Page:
Thursday, March 01, 2007

Each day brings opportunities for service that I could never have devised by my own endeavors and that emphasize the fact that, "This life is not about 'this life.'" I find myself flabbergasted at the constant interconnection of people, circumstances, and timing that could only happen by supernatural appointment. A prime example of that divine dovetailing is that of the Kansas City Baptist Temple > The Seed Company (TSC) > Wycliffe > Mellberg > Huichol connection. Who would have dreamed over thirty years ago, when Kirt and Debbie, two very inexperienced but determined young missionaries to Mexico, met Jeff Adams, missionary to El Salvador (now the pastor of the Kansas City Baptist Temple), at one of Kirt and Debbie's first support-raising missions conferences, that the relationship one day would build to be a part of the impetus behind the project for making the Old Testament available to some very deserving Huichol brothers and sisters? Thirty years ago, those two young people didn't even know what a Huichol was, nor even how to pronounce the word "Huichol"! They had no idea that twenty years prior some very humble and committed linguists were diligently reducing the Huichol language to written form and collaborating to produce the New Testament in that tongue. Nor were they aware that their arrival in Tepic would be the answer to the prayers of an old Huichol who, since his decision to follow Christ, had been expecting God’s provision of a partner to reach his people scattered throughout the Sierra Madre Mountains with the Truth.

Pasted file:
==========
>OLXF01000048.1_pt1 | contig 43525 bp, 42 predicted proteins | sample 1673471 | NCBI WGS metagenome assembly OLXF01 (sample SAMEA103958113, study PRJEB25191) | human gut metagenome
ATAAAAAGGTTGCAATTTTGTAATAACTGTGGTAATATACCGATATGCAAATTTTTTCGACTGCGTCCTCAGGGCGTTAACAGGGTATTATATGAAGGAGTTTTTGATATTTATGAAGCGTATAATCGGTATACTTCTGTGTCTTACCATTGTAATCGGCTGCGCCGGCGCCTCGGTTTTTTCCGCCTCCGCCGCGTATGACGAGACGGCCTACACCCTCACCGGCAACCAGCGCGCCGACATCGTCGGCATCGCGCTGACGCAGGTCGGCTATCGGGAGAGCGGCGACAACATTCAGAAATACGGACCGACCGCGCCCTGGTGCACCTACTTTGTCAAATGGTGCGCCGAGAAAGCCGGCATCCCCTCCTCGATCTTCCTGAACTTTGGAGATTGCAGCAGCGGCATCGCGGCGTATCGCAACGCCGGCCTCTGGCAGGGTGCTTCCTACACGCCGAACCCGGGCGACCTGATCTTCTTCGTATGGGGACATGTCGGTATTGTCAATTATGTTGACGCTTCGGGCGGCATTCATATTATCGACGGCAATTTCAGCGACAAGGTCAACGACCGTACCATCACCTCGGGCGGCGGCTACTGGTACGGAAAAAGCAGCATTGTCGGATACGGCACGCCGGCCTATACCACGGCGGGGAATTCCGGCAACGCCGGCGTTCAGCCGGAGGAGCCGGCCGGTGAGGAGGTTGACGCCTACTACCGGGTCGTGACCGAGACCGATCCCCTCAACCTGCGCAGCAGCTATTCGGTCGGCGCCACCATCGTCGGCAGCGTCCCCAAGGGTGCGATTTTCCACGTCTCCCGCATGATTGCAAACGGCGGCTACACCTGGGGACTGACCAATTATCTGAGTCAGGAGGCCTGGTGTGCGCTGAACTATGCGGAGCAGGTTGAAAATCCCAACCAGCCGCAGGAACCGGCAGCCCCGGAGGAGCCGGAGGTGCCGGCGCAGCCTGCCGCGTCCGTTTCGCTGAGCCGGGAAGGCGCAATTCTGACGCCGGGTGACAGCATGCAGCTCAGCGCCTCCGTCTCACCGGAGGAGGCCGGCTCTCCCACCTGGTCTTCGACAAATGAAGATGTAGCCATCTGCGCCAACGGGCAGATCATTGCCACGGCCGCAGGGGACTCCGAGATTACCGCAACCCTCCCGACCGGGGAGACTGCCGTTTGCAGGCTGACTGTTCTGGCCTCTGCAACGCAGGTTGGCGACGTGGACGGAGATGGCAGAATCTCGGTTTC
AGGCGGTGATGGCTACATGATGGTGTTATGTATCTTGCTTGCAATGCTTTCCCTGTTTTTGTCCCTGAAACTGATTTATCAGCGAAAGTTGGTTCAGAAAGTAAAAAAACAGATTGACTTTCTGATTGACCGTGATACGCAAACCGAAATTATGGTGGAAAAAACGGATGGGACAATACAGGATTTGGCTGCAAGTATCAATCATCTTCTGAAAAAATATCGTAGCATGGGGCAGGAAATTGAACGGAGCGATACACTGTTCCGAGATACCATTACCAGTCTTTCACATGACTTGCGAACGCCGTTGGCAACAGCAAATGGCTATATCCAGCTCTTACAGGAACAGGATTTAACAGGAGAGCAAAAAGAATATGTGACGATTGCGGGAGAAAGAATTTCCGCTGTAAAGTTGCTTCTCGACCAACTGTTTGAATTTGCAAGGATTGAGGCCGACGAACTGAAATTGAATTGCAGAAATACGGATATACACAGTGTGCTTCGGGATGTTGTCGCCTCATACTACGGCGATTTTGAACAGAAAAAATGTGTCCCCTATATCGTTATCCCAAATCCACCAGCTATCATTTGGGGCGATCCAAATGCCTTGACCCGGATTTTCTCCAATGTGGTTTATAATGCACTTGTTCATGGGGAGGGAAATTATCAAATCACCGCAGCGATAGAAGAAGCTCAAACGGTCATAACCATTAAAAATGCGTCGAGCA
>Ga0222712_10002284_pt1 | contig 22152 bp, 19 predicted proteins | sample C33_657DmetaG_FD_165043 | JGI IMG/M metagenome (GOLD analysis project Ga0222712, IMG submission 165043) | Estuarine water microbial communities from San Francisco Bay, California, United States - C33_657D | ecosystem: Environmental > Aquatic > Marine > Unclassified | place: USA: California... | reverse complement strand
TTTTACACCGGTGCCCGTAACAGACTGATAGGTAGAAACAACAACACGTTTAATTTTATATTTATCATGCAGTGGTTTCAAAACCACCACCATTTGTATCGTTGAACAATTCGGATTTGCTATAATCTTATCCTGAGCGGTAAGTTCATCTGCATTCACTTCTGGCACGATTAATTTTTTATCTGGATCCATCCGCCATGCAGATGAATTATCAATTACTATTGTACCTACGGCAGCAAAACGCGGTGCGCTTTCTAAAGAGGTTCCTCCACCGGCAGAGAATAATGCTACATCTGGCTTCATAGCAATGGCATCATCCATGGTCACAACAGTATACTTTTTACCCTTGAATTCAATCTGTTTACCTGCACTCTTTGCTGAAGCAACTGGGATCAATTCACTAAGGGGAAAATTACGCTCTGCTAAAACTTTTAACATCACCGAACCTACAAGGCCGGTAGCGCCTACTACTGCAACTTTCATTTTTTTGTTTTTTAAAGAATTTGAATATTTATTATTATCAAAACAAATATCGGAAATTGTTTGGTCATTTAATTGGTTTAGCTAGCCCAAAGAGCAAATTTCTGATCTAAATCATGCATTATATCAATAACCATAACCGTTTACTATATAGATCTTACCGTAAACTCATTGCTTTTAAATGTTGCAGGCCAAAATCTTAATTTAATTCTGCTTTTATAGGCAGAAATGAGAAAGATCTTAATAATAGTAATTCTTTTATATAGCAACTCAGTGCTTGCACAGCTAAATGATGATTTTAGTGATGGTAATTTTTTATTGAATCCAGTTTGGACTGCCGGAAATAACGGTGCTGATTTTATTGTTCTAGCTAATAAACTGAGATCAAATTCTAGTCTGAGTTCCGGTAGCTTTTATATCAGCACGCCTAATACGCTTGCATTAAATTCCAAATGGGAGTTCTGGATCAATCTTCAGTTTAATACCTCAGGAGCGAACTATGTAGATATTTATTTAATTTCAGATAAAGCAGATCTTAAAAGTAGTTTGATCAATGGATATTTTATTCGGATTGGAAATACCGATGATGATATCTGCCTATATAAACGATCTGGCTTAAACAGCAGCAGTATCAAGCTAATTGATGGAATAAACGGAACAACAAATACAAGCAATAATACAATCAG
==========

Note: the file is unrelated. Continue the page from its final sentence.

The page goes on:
The question has been raised, “Why is it necessary that the Huichols have a complete Bible in their language? Not long ago, in one of our frequent “front porch pow-wows” a couple of Huichol pastors and laymen were discussing this very issue. They recognize that they are among the privileged, and they are grateful to God that He has provided them with the New Testament. As they have read, studied and applied God's Word, they see that Jesus often referred to the “Scriptures,” and they realize that His references are to the Old Testament, which they still don't have. They have concluded that if it was important for Jesus, then it’s important that they also have the complete Word of God. They are committed to whatever work and sacrifice is necessary on their part, and they are eternally grateful for the outside help they are receiving in getting the Old Testament translated into their language.

With the encroachment of “civilization” on the Huichol communities, there are Christian Huichols who have received schooling in Spanish. Some have gone through high school and a few, like Primitivo, have some university studies. Primitivo is currently employed by the government to teach in a remote village school. Though his Spanish is excellent, he told me that he prefers to speak in Huichol. He shared that it is impossible for him to pray in Spanish; for him, “God speaks Huichol.”



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